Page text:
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Today's Stichomancy for Aleister Crowley

The first excerpt represents the past or something you must release, and is drawn from The Apology by Xenophon:

influence, has been changed from a religous into an irreligious man; who, from being sober-minded, has become prodigal; from being a moderate drinker has become a wine-bibber and a drunkard; from being a lover of healthy honest toil has become effeminate, or under the thrall of some other wicked pleasure."

[28] Lit. "whom do you know," and so throughout.

[29] Cf. Plat. "Phaed." 66 C.

[30] Or, "so attempered and adjusted." The phrase savours of "cynic." theory.

[31] Or, "present no temptation to him"; lit. "that he stands in no further need of what belongs to his neighbours."


The Apology
The second excerpt represents the present or the deciding factor of the moment, and is drawn from The Garden Party by Katherine Mansfield:

Reggie gave no sign of having seen the doves or of having heard a word. For the moment he was conscious only of the immense effort it took to tear his secret out of himself and offer it to Anne. "Anne, do you think you could ever care for me?" It was done. It was over. And in the little pause that followed Reginald saw the garden open to the light, the blue quivering sky, the flutter of leaves on the veranda poles, and Anne turning over the grains of maize on her palm with one finger. Then slowly she shut her hand, and the new world faded as she murmured slowly, "No, never in that way." But he had scarcely time to feel anything before she walked quickly away, and he followed her down the steps, along the garden path, under the pink rose arches, across the lawn. There, with the gay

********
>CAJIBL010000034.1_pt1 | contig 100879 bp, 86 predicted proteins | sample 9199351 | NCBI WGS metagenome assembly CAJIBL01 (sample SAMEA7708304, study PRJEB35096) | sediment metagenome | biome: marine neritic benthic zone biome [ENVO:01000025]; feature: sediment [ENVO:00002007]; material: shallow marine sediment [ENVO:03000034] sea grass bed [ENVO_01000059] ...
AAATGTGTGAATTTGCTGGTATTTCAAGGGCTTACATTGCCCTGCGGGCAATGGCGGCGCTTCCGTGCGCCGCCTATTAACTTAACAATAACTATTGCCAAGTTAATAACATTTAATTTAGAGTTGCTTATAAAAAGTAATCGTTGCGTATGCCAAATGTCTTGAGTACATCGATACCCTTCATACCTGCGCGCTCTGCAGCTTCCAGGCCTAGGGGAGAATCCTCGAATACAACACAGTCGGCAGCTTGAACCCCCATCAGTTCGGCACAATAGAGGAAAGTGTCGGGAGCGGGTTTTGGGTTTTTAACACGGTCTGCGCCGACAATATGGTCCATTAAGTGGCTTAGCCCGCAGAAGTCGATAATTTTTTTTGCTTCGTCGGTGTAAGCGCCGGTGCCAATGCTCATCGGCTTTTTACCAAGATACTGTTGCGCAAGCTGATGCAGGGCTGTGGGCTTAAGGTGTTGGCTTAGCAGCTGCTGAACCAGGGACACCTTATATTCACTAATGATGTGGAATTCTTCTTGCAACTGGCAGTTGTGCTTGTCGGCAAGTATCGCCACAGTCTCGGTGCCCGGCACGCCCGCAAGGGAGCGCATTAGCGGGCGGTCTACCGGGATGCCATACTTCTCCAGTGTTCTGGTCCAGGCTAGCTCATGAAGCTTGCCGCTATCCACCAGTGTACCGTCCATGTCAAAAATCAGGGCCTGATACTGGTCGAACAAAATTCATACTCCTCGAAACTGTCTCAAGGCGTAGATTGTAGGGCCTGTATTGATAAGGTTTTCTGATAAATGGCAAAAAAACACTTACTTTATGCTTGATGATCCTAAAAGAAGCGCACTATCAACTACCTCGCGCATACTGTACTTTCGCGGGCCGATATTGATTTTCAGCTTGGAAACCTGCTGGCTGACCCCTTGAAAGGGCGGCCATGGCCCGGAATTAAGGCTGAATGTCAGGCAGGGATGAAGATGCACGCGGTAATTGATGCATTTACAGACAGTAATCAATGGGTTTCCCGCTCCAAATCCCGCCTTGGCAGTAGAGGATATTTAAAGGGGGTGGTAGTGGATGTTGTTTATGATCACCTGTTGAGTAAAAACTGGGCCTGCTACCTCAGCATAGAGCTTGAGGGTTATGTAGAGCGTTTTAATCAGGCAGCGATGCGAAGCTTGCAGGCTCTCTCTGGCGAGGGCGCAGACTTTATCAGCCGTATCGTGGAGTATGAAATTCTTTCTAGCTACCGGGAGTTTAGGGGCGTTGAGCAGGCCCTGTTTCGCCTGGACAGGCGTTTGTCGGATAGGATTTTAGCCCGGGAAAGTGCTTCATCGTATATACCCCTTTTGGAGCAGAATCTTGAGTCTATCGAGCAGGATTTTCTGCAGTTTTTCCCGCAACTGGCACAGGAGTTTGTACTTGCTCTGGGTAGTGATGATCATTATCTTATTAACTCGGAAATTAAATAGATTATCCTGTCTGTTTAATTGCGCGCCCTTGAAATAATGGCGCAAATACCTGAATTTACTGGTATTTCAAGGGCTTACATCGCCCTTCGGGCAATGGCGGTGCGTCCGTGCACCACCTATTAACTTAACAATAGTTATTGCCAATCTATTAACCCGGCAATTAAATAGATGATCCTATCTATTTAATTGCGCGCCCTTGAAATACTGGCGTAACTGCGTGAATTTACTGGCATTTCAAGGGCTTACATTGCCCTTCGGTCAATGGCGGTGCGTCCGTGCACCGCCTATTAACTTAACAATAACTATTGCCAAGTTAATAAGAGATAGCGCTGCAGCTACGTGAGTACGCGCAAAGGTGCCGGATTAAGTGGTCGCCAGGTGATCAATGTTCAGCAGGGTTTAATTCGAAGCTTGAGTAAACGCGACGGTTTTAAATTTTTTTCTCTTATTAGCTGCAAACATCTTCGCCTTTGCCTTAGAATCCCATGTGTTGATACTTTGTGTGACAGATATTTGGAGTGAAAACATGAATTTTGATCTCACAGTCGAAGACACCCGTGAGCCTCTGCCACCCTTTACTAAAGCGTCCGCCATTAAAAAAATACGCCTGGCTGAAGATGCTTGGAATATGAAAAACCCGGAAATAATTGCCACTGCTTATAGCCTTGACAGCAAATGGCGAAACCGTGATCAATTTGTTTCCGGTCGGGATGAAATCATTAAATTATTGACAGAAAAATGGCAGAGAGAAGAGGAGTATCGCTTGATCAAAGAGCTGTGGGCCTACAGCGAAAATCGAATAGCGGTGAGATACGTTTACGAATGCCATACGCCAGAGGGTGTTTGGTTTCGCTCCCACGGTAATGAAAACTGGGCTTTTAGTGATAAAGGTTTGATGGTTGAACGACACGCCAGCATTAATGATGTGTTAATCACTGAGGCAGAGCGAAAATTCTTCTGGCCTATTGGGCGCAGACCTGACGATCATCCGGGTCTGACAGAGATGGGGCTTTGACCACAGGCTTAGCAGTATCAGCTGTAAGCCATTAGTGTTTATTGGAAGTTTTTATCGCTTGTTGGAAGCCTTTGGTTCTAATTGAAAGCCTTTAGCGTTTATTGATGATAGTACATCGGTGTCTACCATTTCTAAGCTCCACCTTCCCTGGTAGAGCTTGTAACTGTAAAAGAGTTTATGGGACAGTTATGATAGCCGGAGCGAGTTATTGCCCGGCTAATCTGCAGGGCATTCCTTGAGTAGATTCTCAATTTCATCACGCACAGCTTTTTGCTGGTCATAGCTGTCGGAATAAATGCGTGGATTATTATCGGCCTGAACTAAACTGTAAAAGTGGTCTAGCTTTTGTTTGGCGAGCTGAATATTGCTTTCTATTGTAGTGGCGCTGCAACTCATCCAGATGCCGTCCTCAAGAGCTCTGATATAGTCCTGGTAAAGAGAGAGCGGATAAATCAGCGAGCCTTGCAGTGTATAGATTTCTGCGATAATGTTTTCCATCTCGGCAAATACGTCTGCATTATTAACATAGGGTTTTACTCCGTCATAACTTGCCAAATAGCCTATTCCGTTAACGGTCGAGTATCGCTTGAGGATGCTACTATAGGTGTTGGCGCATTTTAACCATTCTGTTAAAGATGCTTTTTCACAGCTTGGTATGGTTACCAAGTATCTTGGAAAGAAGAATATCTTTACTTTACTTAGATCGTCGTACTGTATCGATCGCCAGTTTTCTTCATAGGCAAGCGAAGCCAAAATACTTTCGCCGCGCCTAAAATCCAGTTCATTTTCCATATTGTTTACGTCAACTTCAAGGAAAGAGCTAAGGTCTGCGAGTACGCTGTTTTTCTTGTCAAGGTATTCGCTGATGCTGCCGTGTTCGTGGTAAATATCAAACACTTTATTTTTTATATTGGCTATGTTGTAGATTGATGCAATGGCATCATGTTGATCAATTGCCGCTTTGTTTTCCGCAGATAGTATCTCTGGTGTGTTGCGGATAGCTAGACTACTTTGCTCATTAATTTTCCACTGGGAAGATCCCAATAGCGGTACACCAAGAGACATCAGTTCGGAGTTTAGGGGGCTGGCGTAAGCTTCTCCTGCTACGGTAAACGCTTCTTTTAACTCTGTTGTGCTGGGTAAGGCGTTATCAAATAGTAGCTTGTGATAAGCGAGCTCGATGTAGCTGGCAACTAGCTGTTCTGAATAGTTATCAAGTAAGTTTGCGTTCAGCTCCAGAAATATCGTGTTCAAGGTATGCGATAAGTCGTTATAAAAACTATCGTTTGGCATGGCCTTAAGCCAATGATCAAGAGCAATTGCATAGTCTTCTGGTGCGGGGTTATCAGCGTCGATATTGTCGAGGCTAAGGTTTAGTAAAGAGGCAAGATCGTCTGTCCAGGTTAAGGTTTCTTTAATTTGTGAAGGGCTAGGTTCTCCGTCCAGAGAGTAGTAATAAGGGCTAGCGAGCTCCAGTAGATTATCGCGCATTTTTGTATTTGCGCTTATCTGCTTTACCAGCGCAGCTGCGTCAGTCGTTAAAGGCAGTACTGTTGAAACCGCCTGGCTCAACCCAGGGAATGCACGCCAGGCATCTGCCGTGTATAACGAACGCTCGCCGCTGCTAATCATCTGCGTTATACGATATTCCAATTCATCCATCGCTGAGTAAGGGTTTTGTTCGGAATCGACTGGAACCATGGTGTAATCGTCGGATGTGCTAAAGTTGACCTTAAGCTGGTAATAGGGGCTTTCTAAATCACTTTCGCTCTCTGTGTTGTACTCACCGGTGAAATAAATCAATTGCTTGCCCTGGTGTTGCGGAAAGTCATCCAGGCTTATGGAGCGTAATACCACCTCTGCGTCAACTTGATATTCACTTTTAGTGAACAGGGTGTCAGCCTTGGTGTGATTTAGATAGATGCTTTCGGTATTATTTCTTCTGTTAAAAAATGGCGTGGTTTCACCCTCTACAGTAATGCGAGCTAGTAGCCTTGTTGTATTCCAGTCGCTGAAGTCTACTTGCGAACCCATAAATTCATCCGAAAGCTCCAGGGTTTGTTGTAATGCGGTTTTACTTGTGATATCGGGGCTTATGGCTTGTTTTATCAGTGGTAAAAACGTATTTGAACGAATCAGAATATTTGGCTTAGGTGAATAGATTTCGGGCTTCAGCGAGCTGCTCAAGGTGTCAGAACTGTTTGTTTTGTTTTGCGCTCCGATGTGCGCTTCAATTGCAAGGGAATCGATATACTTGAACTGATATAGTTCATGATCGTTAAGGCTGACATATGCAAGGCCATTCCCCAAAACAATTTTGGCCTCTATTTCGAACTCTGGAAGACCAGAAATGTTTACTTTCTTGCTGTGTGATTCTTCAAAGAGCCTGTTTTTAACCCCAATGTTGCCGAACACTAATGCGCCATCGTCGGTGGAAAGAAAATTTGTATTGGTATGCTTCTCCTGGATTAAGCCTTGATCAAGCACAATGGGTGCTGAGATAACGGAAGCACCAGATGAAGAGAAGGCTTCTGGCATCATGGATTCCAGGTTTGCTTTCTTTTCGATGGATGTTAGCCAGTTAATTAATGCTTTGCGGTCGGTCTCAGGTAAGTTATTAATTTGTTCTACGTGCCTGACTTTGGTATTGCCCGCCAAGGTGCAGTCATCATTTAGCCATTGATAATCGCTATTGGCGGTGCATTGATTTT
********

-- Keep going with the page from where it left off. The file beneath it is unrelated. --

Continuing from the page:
The third excerpt represents the future or something you must embrace, and is drawn from The Wizard of Oz by L. Frank Baum:

wasted on the Scarecrow; for when he found himself alone in his room he stood stupidly in one spot, just within the doorway, to wait till morning. It would not rest him to lie down, and he could not close his eyes; so he remained all night staring at a little spider which was weaving its web in a corner of the room, just as if it were not one of the most wonderful rooms in the world. The Tin Woodman lay down on his bed from force of habit, for he remembered when he was made of flesh; but not being able to sleep, he passed the night moving his joints up and down to make sure they kept in good working order. The Lion would have preferred a bed of dried leaves in the forest, and did not like being shut up in a room;


The Wizard of Oz